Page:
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Elder Gupta Knows Best, Says Mom

India-West, News Report, Sunita Sohrabji Posted: Jan 07, 2009

Dr. Sanjay Gupta, CNNs chief medical correspondent, has reportedly been tapped by President-elect Barack Obama to serve as the countrys first Indian American surgeon general.

Gupta, who hosts CNNs House Call, and also reports for CBS News, is a neurosurgeon, and on the faculty of Emory Universitys School of Medicine in Atlanta. At press time, he had not confirmed reports of his possible appointment or whether he would take the position.

Damayanti Gupta, Sanjays mother, told India-West that her son had met with Obama in Chicago in November, and that the president-elect had offered him the post after the two-hour meeting. Gupta also met with Tom Daschle, nominee for the post of secretary at the department of Health and Human Services, she said.

Sanjay is considering the offer very seriously, said Damayanti Gupta, by telephone from her home in Northville, Mich. But hes also very concerned about the impact on his family.

Gupta, 39, and his wife Rebecca have two young daughters, Sage, 4, and Sky, 2, with another baby due this February. The couple is also building a new home in Atlanta, where CNN is headquartered.

Damayanti Gupta said Sanjay had had several conversations with his father Subhash about the possible appointment. He speaks to us every day and will not sign on any line without talking to his dad, she told India-West.

Her sons career has been completely focused on health care, said Damayanti Gupta, adding that Sanjay would likely concentrate on obesity and fitness if appointed, along with stem cell research.

Jesse Lewin, in the Obama-Biden transition teams press office, told India-West Jan. 6 that the office could not confirm media reports of the appointment, and also could not say when or if an announcement would be made.

CNN issued a statement saying: Since first learning that Dr. Gupta was under consideration for the surgeon general position, CNN has made sure that his on-air reporting has been on health and wellness matters and not on health-care policy or any matters involving the new administration."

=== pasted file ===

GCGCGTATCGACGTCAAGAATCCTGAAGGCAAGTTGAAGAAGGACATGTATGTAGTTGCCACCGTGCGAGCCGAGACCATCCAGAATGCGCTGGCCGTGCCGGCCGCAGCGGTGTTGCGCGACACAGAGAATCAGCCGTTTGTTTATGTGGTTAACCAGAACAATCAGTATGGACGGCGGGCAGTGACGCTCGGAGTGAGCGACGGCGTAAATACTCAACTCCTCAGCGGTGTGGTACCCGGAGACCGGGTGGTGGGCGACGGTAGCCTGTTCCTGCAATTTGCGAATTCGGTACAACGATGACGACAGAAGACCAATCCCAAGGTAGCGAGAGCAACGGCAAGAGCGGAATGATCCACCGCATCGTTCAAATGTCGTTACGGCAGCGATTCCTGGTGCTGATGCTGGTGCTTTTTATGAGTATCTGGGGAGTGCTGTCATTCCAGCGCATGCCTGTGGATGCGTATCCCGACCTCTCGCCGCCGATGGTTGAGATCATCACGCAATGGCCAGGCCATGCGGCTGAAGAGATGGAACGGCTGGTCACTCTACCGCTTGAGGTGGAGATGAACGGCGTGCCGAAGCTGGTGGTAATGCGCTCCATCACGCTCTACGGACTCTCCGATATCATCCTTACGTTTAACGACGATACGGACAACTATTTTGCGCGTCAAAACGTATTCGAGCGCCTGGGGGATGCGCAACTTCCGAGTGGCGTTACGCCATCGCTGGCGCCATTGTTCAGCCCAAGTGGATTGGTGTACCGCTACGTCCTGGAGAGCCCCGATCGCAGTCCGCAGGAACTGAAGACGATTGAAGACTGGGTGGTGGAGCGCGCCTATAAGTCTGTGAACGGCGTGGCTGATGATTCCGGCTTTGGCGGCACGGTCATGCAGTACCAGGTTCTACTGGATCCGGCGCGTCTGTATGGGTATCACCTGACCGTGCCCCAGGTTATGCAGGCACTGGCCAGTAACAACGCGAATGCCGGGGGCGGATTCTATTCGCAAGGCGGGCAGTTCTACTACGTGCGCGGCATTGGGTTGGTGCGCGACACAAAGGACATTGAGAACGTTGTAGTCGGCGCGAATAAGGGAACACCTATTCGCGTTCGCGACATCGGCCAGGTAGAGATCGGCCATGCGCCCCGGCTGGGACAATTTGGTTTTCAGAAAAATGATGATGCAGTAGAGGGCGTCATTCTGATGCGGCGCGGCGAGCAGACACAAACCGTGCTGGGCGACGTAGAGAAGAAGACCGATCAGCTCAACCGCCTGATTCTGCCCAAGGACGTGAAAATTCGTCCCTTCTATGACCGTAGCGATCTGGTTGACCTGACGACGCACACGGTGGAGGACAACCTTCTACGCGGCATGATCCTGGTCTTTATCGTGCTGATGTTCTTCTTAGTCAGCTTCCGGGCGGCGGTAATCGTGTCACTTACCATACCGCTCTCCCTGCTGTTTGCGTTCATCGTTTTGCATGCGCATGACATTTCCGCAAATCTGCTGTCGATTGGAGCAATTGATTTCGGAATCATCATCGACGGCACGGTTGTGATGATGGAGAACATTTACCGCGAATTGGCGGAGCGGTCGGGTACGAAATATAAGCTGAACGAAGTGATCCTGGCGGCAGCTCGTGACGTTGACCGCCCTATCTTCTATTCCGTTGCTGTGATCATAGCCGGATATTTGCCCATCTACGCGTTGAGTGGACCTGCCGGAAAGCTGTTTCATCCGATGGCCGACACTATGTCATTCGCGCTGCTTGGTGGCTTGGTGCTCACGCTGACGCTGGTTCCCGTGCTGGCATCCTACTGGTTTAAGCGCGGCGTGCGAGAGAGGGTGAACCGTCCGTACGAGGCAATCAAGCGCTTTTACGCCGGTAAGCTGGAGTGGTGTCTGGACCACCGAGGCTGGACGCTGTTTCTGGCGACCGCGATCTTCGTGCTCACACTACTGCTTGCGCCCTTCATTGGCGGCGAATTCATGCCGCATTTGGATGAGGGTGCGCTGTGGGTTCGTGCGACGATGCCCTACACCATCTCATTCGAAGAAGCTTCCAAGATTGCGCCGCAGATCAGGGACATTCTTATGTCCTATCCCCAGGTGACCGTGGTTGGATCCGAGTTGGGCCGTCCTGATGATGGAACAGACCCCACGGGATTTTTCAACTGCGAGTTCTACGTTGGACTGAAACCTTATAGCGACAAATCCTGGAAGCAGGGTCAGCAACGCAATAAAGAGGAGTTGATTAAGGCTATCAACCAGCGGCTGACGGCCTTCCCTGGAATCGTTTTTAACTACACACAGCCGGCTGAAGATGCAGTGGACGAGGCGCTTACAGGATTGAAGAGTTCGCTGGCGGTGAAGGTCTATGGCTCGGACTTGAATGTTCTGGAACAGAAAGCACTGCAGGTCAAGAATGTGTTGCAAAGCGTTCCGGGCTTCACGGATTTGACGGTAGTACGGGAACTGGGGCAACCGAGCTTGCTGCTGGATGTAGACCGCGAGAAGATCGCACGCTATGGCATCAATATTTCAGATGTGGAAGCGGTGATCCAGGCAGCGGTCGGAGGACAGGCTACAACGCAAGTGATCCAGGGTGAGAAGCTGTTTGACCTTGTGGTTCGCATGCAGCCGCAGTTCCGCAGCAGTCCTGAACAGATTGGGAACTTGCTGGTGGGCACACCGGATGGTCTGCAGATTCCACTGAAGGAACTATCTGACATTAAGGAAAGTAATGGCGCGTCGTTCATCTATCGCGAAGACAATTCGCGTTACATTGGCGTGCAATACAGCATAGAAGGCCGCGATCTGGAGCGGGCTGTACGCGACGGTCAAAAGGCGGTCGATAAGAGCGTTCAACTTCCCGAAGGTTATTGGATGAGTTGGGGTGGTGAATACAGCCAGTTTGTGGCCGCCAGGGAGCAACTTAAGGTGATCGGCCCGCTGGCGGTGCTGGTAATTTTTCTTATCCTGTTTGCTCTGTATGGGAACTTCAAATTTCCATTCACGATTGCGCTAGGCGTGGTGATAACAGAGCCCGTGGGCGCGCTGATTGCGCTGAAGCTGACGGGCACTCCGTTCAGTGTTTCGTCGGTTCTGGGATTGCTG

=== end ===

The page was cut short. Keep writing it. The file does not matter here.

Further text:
CNN reported Jan. 6 that Gupta had declined to comment, but had approached management at CNN and CBS about the possibility of getting out of his contract.

This is wonderful news, Dr. Hemant Patel, immediate past president of the American Association of Physicians of Indian Origin, told India-West. Obama has made an excellent choice by picking Dr. Gupta, with all his wonderful work.

Patel said the AAPI has lobbied the administration on Guptas behalf and will continue to lobby for him through the confirmation process.

If appointed, Patel felt Gupta should focus on the national epidemic of diabetes, with its resulting complications of kidney failure, heart attacks and strokes. Cardiovascular health should also be a focus of the new administration, said Patel, along with womens health issues, such as breast cancer and postpartum depression.

Gupta previously served as a White House fellow during the Clinton administration and then served as a special advisor to then first lady Hillary Clinton.

He began reporting for CNN in 2001, immediately covering the terrorist attacks in New York that September and later reporting on the anthrax attacks that followed. In 2003, Gupta was an embedded reporter with Devil Docs, a U.S. Navy Medical Corps unit in Iraq, and became front-page news himself when he performed neurosurgery on five critically wounded patients, including a two-year-old Iraqi boy. India-West profiled Gupta after his return from Iraq (I-W, May 9, 2003).

Gupta received his degrees from the University of Michigan. His parents Subhash and Damayanti are both retired engineers from the Ford Motor Company, where Damayanti was the companys first female engineer.

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